The stone channel with its ellipsoidal basins that runs in front of the stoa had also been covered with soil, especially along the west and south sides, while in three spots column drums were placed in the channel obstructing its cleaning. We lifted these drums, one of which had caused severe dislocation of the channel, and we cleaned the channel and the corresponding sections of the stylobate (Contexts 5505 for the south side, 5509 for the west side, and 5511 for the north side). The channel preserves its exterior fine mortar coating only in some places, but elsewhere only the underlying coarser layer is preserved with its characteristic punch holes made for the application of the final layer. From the soil covering it we retrieved fragments of two antefixes (Context 5505) and a piece from the drapery of a marble statue (Context 5509). On the inner side of the stylobate, next to the southwest corner of the peristyle, we distinguished a relatively clean, whitish and compact surface (Context 5506), lying ca. 15 cm lower than the stylobate, and which is likely a remnant of the floor of the stoa. In the same area, more specifically at a spot missing the slab of the stylobate, we identified a possible robbing trench (Context 5507) filled with a reddish soil containing tile fragments (Context 5508), which we did not remove.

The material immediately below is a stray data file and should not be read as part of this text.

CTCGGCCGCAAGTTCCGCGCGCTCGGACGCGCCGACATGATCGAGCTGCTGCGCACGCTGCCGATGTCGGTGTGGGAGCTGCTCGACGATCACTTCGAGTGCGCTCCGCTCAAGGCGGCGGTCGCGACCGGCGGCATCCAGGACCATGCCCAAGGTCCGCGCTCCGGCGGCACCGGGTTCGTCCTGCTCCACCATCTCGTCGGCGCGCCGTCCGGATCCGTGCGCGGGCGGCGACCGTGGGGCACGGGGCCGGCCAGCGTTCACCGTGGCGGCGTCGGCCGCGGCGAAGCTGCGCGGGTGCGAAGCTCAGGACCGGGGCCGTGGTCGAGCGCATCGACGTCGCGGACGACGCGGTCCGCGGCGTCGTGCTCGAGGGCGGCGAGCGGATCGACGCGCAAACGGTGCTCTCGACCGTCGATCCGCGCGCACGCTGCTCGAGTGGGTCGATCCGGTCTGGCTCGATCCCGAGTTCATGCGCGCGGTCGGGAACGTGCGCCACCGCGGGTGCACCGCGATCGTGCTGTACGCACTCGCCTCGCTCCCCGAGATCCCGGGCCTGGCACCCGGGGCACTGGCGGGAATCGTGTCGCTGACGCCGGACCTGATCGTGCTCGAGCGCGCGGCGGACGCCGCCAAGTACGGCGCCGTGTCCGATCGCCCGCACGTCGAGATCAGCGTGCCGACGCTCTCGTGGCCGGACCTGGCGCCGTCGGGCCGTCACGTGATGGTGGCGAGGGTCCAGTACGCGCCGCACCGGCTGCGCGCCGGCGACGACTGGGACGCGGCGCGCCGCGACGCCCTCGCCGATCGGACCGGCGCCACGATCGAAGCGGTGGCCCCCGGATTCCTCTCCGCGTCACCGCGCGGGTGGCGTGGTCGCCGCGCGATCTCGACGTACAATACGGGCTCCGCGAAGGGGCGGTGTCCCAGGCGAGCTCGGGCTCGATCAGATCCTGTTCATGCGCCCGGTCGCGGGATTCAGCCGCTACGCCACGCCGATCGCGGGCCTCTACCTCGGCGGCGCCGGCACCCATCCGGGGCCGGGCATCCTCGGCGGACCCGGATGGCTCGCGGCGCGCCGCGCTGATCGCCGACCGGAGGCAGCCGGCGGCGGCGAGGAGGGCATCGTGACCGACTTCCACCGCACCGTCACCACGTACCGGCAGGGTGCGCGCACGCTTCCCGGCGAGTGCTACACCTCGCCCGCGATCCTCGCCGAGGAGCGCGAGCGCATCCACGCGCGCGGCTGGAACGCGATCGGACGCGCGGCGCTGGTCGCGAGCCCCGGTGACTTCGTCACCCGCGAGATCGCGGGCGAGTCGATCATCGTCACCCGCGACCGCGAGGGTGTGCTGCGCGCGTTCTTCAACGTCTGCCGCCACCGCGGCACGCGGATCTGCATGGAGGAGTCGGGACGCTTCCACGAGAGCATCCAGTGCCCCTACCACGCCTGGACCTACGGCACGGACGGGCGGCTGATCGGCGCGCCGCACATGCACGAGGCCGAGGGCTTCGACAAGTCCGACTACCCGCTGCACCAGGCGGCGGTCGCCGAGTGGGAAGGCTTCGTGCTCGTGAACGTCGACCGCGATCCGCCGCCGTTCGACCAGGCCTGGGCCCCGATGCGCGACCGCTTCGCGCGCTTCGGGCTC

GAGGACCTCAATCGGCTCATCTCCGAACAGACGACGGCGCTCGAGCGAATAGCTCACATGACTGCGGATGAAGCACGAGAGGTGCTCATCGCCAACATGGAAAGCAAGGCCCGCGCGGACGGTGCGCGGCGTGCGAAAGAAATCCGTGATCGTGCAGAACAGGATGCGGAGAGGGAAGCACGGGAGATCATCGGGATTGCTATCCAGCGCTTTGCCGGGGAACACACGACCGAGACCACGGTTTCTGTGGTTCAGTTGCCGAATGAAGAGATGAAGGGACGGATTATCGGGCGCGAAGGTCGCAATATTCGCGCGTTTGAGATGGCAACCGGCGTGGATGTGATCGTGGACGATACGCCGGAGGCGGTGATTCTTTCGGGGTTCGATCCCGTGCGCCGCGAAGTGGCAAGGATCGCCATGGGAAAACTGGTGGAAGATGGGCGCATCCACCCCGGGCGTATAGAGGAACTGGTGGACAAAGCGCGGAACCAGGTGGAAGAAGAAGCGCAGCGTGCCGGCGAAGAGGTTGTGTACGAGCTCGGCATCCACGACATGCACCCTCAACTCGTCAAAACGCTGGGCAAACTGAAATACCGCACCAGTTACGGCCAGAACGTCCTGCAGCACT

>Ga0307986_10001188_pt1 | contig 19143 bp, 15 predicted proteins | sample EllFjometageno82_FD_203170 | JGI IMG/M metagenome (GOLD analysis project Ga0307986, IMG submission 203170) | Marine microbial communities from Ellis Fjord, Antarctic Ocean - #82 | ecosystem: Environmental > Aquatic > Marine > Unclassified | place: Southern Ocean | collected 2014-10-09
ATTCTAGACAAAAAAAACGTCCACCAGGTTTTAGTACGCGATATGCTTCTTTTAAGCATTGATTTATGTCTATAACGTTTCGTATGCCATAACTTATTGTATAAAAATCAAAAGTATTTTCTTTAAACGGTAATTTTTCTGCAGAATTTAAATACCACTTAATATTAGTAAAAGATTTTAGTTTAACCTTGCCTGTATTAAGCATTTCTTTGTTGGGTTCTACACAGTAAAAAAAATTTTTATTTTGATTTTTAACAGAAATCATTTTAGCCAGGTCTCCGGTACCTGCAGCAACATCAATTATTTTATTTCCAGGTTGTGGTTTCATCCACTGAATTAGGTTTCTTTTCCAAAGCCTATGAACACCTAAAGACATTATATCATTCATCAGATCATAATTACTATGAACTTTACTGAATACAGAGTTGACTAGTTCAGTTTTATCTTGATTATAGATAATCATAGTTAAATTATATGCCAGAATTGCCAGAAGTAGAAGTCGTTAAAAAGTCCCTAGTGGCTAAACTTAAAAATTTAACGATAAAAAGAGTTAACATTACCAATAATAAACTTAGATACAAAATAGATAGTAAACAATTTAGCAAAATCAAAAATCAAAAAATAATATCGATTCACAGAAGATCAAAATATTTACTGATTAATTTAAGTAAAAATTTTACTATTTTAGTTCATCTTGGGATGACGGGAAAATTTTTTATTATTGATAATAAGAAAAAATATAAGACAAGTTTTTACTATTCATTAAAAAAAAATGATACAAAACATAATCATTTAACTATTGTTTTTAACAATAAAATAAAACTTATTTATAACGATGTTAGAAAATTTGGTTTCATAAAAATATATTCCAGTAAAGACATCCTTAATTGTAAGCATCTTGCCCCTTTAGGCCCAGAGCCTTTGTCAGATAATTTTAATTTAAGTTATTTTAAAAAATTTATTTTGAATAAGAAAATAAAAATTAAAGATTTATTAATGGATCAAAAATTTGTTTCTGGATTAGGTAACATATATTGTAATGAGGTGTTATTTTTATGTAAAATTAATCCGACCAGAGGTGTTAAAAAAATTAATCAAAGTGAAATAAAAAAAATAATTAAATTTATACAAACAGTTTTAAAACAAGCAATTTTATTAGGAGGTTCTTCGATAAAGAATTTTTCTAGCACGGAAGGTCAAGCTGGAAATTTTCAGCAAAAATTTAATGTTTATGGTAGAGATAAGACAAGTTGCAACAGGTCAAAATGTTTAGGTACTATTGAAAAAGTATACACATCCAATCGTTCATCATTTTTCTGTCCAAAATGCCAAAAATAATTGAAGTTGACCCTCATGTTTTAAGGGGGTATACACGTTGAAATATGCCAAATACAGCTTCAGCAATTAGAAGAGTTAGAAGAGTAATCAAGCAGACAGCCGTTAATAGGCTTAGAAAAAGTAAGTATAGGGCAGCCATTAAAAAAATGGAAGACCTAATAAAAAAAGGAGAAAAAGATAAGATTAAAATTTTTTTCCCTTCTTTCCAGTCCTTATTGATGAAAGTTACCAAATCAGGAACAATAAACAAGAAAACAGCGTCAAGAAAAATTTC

The stylobate is preserved only partially along the west side of the peristyle. In order to uncover its foundation course and extract information on its construction and dating, we opened a trench 1.30 m wide along the west edge of the channel (Context 5517). In many places we identified traces of the robbing trench of the slabs of the stylobate as well as remains of the whitish layer possibly originating from the floor of the stoa. The exposure of the stylobate and its foundation course allowed us to make various observations regarding the architecture of the upper terrace and its building phases. The south side seems to represent the original phase of the building with the krepis of the stylobate regularly constructed, projecting ca. 20 cm from the line of the stylobate as one would expect. As a rule, the stones where the columns rest are square whereas those lying between the columns are rectangular. On their surface, pairs of dowel holes are visible, spaced 36 to 38 cm apart, for the fastening of the columns. Based on these pairs we calculate the interaxial spacing to 2.05 m and the intercolumnar distance to 1.24 m, and thus we can reconstruct eight columns on this side with a base diameter of 0.61 m.